PG, 81 minutes
Review by © Jane Freebury
As personal as it is, this new documentary is likely to be a revelation for many. It is a record of the quest by a young Australian opera singer to discover more about his grandfather, a charismatic and outspoken Yorta Yorta and Wiradjuri man, who was a leading Indigenous activist long before the well-documented social movements of the 1960s.
William ‘Bill’ Onus began to advocate for equal rights for his people in the 1930s, after his work took him up north and out west as a boomerang thrower in the travelling shows touring the country at the time. His story is told by his grandson, academic and bass baritone Tiriki Onus, whose voiceover guides us through the many chapters of an extraordinary life.
It was the chance discovery inside a vault at the national film archive of an untitled 75-year-old silent film with Bill Onus and his brother Eric in the frame that really got things underway. The 11-minute film contains rare moving images of Indigenous cultural performance on the Melbourne stage, and it also suggests that Bill Onus was Australia’s first Aboriginal filmmaker.
Up north and out west, he used a Box Brownie camera to bear witness to what he saw
Bill was born early last century at Cummeragunja station mission on a bend in the Murray. As an adult touring the country, he witnessed the humiliations of segregation and the brutalities practised against Aboriginals, such as ‘chaining’. He bought a Box Brownie camera to bear witness to what he saw.
As he grew more aware of the plight of his people, he quit the travelling shows in the mid-1930s to learn how to make movies. He was developing an understanding of the power of art to contribute to social change.
He began to learn about filmmaking on the set of Charles Chauvel’s film Uncivilised, a travesty of Indigenous representation if ever there was one. But in 1946 his advice to the British director Harry Watt on his epic droving feature, The Overlanders, is reflected in the accuracy of representations of the Indigenous drovers and their culture.
The sleuthing trope brings a light touch, leavening confronting material that can be difficult to watch and comprehend
Tiriki’s quest to know more about Bill takes shape as a detective story. There is a trip, torch in hand, to the basement of the family home which unearthed a trove of Bill’s photographs and other material, and more trips to the archive. There are interviews with ‘aunties’ who remember Bill, and chats with experts in military history. Piece by piece, Tiriki begins to build a picture of the grandfather he never met.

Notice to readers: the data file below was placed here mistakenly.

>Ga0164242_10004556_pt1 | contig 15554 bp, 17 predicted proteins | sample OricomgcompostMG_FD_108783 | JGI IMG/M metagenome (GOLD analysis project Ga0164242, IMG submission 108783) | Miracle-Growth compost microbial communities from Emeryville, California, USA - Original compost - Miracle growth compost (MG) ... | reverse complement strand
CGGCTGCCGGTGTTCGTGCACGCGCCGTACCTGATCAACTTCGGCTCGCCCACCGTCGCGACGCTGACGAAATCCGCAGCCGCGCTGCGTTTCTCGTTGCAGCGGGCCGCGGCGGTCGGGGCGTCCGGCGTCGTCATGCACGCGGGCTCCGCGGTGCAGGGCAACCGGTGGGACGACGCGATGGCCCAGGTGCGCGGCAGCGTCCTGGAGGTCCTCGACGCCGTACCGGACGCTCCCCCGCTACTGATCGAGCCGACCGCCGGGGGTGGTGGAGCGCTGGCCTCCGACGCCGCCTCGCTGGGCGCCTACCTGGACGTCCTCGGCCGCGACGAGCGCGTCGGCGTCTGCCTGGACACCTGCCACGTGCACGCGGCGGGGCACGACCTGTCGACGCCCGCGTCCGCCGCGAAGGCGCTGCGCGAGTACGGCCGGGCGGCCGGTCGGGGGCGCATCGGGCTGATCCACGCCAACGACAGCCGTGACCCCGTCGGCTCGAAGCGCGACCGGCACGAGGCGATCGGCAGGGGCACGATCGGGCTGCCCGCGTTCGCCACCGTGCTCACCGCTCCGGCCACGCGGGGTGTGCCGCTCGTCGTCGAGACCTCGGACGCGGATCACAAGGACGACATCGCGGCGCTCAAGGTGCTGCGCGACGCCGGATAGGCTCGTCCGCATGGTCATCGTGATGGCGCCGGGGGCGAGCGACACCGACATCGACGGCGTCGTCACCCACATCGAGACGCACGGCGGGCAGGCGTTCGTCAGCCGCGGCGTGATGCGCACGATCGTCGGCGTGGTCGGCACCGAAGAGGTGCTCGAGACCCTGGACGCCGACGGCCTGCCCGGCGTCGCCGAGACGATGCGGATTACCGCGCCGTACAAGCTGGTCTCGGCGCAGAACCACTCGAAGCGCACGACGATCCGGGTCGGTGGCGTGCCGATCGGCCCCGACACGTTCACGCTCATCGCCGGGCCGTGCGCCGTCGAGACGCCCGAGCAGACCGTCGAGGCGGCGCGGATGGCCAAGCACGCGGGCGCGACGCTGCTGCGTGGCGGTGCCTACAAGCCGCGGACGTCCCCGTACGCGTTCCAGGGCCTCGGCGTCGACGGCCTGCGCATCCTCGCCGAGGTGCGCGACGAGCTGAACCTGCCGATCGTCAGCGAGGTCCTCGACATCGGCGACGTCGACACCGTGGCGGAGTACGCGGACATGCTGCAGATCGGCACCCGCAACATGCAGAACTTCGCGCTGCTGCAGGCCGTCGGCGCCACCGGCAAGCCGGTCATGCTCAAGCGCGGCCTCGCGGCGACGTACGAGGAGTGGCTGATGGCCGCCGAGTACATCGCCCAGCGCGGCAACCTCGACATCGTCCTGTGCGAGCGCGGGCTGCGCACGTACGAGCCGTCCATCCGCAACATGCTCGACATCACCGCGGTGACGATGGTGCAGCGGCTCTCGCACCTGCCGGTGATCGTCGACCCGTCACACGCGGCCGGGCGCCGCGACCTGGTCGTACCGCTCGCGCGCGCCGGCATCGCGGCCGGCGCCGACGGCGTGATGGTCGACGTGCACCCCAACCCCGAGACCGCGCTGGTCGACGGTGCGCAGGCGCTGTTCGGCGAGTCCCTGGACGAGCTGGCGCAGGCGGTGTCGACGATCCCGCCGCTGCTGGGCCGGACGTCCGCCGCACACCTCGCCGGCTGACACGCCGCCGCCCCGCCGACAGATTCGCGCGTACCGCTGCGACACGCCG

The sleuthing trope brings a light touch, leavening confronting material that can be difficult to watch and comprehend whatever your background. Tiriki has co-directed with filmmaker Alec Morgan (Lousy Little Sixpence), who used a similar style in his documentary, Hunt Angels of 2006, a lively combination of archival footage and photographs, weaving animations with acted sequences.
A new phase of Bill’s life unfolded in the Melbourne suburb of Fitzroy to which he and many members of his family relocated after a mass walk-off from Cummerajunga. Conditions for the inner-city Indigenous community were dire in the days before the referendum of 1967. Indigenous children were raised on such an impoverished diet that an orange in a Christmas stocking was a special thrill, and racism in the police force was rife.
The film footage from the NFSA also contains interesting, though incomplete details about distinguished Aboriginal veterans who had had to quit their postwar jobs because of racism. And they were banned from marching with non-Indigenous veterans on Anzac Day, barred from the RSL clubs, and more. No wonder Indigenous activists like Bill Onus forged links with prominent activist Black American entertainers, Harry Belafonte and Paul Robeson.
Tiriki is the child of Bill’s marriage to Miss Communist Party 1947, Mary Kelly, the daughter of a wealthy family who opposed the union. Bill Onus would eventually earn commonwealth investigation and ASIO files all his very own, as he connected with unionists, and overseas entertainers in his lifelong quest for Indigenous equality.
In the final moments of Ablaze, a really remarkable documentary journey, there is a photo of Tiriki standing proudly in the magnificent possum-skin cloak that tells his life story. It’s a simple gesture, a match with the opening scenes of Tiriki wrapping his baby daughter in a possum skin rug, and makes a profound point about retaining cultural expression, language and community.